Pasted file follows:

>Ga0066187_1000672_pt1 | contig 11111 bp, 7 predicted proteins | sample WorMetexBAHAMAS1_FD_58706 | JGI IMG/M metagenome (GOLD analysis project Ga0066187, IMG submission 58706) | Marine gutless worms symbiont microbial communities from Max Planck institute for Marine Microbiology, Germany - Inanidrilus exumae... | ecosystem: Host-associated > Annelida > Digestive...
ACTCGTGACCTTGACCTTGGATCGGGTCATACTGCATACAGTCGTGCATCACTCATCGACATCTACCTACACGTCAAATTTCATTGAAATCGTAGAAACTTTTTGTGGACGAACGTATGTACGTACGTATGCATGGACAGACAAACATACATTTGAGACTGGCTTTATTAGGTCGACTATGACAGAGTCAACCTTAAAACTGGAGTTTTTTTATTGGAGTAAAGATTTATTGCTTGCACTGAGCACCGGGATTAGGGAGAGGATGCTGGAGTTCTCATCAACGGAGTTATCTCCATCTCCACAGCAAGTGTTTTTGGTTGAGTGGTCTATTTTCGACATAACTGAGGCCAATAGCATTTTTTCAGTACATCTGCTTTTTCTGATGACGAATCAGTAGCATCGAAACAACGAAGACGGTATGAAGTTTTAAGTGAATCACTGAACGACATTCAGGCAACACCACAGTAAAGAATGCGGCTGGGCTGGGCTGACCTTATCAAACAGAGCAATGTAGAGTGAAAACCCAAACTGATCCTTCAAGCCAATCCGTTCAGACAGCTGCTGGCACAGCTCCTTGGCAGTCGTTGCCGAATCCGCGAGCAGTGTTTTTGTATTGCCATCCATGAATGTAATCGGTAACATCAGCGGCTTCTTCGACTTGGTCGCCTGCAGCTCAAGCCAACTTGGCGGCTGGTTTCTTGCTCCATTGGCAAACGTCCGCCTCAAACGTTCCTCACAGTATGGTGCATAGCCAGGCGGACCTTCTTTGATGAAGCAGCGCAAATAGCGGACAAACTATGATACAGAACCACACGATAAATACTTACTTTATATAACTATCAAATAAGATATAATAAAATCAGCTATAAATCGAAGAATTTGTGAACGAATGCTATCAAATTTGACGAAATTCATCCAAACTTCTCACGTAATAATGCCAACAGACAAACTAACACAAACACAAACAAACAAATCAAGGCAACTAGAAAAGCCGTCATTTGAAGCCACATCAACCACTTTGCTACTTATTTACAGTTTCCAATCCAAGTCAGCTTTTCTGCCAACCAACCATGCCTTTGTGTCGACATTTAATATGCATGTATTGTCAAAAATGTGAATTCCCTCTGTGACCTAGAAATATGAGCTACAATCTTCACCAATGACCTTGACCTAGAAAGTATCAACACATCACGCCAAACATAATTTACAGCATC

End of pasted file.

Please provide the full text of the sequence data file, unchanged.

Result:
>Ga0066187_1000672_pt1 | contig 11111 bp, 7 predicted proteins | sample WorMetexBAHAMAS1_FD_58706 | JGI IMG/M metagenome (GOLD analysis project Ga0066187, IMG submission 58706) | Marine gutless worms symbiont microbial communities from Max Planck institute for Marine Microbiology, Germany - Inanidrilus exumae... | ecosystem: Host-associated > Annelida > Digestive...
ACTCGTGACCTTGACCTTGGATCGGGTCATACTGCATACAGTCGTGCATCACTCATCGACATCTACCTACACGTCAAATTTCATTGAAATCGTAGAAACTTTTTGTGGACGAACGTATGTACGTACGTATGCATGGACAGACAAACATACATTTGAGACTGGCTTTATTAGGTCGACTATGACAGAGTCAACCTTAAAACTGGAGTTTTTTTATTGGAGTAAAGATTTATTGCTTGCACTGAGCACCGGGATTAGGGAGAGGATGCTGGAGTTCTCATCAACGGAGTTATCTCCATCTCCACAGCAAGTGTTTTTGGTTGAGTGGTCTATTTTCGACATAACTGAGGCCAATAGCATTTTTTCAGTACATCTGCTTTTTCTGATGACGAATCAGTAGCATCGAAACAACGAAGACGGTATGAAGTTTTAAGTGAATCACTGAACGACATTCAGGCAACACCACAGTAAAGAATGCGGCTGGGCTGGGCTGACCTTATCAAACAGAGCAATGTAGAGTGAAAACCCAAACTGATCCTTCAAGCCAATCCGTTCAGACAGCTGCTGGCACAGCTCCTTGGCAGTCGTTGCCGAATCCGCGAGCAGTGTTTTTGTATTGCCATCCATGAATGTAATCGGTAACATCAGCGGCTTCTTCGACTTGGTCGCCTGCAGCTCAAGCCAACTTGGCGGCTGGTTTCTTGCTCCATTGGCAAACGTCCGCCTCAAACGTTCCTCACAGTATGGTGCATAGCCAGGCGGACCTTCTTTGATGAAGCAGCGCAAATAGCGGACAAACTATGATACAGAACCACACGATAAATACTTACTTTATATAACTATCAAATAAGATATAATAAAATCAGCTATAAATCGAAGAATTTGTGAACGAATGCTATCAAATTTGACGAAATTCATCCAAACTTCTCACGTAATAATGCCAACAGACAAACTAACACAAACACAAACAAACAAATCAAGGCAACTAGAAAAGCCGTCATTTGAAGCCACATCAACCACTTTGCTACTTATTTACAGTTTCCAATCCAAGTCAGCTTTTCTGCCAACCAACCATGCCTTTGTGTCGACATTTAATATGCATGTATTGTCAAAAATGTGAATTCCCTCTGTGACCTAGAAATATGAGCTACAATCTTCACCAATGACCTTGACCTAGAAAGTATCAACACATCACGCCAAACATAATTTACAGCATC